As Digby dryly observed, it's depressing to believe this is even necessary in the US, but such is the point at which we've arrived:
The National Religious Campaign Against Torture has declared June Torture Awareness Month.
They intend "awareness" in the sense of "refusal to continue looking the other way," of course, which is at least a little sterner than simply encouraging us to "notice" it. So it has its logic, although it strikes me as a little wishy-washy on a topic that shouldn't provide much middle ground. (Still, under the circumstances, I can see why they didn't go with, say, "Waterboard Torturers Month," however pithy and memorable that might seem.)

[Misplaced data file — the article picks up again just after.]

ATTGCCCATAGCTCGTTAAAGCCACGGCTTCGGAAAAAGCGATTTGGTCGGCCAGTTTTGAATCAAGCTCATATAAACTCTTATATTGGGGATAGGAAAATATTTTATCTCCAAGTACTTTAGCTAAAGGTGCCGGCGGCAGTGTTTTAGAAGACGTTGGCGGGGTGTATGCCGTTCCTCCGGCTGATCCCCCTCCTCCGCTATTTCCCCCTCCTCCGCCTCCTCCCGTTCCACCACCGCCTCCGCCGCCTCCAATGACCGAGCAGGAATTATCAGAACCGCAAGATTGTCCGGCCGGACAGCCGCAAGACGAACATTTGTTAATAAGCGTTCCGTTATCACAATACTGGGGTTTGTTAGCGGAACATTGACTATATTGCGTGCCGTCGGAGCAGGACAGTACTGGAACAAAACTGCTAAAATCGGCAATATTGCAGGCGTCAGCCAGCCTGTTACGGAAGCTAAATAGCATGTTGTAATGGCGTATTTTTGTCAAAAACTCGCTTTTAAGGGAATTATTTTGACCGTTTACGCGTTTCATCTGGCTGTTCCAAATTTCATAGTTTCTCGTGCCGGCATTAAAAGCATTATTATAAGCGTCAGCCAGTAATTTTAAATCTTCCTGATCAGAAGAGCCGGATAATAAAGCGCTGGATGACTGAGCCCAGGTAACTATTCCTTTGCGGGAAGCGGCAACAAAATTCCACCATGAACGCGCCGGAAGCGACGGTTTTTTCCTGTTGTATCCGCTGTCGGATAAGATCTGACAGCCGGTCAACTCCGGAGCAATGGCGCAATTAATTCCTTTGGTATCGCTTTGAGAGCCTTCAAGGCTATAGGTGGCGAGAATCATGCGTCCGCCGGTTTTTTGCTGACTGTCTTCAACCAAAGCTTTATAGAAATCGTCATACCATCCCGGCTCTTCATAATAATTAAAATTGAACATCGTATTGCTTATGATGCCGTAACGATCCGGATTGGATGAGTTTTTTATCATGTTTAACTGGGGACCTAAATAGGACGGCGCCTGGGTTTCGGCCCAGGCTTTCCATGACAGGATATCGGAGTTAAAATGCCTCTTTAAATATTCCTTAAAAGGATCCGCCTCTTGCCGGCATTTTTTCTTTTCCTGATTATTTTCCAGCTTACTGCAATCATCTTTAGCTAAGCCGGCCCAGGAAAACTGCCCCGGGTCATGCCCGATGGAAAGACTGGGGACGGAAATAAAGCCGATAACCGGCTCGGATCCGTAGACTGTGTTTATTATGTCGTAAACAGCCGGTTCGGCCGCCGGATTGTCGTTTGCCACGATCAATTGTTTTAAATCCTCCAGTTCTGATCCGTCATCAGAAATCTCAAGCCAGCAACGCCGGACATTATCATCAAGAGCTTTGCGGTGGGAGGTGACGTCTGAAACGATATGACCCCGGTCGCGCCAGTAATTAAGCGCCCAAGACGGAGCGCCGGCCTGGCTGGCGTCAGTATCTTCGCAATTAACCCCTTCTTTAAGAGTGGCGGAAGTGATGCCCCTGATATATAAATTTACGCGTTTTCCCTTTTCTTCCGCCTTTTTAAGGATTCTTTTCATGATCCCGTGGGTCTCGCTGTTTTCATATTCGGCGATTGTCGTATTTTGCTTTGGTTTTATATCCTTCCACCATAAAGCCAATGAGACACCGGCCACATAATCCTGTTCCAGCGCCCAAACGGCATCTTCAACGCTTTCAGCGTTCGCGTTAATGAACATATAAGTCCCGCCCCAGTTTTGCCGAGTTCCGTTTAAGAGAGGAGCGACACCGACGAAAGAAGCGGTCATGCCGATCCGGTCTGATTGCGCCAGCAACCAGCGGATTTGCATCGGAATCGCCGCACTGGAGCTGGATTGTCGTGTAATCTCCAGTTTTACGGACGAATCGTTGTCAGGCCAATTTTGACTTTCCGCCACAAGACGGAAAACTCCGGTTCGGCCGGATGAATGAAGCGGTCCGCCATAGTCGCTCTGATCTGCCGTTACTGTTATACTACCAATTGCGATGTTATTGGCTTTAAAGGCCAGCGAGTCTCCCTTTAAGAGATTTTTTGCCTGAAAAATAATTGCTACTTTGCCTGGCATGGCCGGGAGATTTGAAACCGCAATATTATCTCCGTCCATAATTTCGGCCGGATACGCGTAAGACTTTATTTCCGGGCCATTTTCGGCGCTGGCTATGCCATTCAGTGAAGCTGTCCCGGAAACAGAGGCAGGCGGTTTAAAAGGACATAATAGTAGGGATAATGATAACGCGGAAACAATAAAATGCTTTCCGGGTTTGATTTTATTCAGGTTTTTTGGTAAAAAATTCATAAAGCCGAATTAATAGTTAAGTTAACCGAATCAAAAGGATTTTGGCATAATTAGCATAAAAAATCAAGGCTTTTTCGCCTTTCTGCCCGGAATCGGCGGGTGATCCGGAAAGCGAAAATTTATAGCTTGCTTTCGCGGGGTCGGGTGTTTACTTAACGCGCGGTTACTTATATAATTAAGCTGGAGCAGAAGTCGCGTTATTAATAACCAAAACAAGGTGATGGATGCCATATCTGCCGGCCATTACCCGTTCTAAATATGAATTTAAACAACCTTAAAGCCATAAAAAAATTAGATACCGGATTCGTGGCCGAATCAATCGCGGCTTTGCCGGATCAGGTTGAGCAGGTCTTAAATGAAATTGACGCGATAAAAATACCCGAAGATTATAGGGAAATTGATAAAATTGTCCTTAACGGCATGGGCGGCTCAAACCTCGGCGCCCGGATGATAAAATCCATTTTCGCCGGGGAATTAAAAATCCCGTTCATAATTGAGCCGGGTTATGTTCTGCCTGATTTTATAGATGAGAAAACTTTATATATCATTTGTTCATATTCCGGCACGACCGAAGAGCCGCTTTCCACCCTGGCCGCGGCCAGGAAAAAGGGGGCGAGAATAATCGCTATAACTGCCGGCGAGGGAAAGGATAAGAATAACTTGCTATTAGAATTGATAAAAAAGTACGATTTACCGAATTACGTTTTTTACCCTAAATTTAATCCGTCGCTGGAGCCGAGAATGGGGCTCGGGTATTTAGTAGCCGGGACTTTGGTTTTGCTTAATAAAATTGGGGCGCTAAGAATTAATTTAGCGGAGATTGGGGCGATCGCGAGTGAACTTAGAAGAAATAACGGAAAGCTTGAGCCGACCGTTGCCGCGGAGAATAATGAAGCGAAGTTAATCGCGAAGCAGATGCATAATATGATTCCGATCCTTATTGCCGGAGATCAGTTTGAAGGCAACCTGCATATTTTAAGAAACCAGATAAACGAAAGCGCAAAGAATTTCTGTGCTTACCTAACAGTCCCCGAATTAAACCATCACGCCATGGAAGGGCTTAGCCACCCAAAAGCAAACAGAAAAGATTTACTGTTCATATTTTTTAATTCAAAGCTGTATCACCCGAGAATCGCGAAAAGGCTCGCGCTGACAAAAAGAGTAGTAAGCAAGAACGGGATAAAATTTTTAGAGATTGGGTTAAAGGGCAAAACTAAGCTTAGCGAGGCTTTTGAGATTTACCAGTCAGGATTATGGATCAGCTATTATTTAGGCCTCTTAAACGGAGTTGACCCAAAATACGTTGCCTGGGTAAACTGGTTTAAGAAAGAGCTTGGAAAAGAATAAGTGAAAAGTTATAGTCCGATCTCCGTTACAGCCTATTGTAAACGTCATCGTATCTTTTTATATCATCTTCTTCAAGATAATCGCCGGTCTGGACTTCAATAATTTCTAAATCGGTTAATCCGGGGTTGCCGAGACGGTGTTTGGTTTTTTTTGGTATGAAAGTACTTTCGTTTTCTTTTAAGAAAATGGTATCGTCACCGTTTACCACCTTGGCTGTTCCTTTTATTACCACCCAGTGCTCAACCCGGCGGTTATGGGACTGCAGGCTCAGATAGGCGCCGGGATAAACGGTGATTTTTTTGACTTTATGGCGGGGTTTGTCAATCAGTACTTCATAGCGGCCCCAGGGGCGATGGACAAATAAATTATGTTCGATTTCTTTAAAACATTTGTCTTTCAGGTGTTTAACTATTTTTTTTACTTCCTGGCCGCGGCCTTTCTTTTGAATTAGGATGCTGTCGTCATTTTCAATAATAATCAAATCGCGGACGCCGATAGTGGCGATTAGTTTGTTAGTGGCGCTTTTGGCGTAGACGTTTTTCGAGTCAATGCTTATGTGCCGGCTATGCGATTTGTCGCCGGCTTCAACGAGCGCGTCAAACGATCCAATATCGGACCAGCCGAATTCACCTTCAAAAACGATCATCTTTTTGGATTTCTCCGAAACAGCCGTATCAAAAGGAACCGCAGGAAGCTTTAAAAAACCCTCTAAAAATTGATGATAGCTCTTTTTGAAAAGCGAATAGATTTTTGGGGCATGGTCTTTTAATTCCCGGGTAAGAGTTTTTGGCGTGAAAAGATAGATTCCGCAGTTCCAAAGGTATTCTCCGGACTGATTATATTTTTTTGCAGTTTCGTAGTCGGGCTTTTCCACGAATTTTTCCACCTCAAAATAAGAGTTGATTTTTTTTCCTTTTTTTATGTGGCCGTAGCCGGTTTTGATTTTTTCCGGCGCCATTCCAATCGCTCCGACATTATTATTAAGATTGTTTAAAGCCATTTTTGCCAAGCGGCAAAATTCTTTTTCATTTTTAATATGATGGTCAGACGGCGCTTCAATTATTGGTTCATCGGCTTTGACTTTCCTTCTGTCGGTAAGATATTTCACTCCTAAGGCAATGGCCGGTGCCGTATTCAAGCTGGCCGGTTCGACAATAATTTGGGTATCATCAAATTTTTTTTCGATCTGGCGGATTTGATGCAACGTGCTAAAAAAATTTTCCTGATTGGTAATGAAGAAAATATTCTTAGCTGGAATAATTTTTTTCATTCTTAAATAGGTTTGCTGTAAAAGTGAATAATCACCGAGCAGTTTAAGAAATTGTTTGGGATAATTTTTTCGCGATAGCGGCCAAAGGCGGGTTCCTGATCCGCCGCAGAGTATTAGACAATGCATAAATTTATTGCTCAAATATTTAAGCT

And, while the NRCAT asserts that "torture is a moral issue," I'm happy to see that the bumper stickers available at their online store recognize it's also a legal one. I wish them luck in their campaign. (You can sign their statement of conscience here.)
Of course, however delicate they're being about the topic, there are still some gaps in the NRCAT coalition, most conspicuously the 54% of all church-going Americans who, according to a Pew study last month, approve of torture.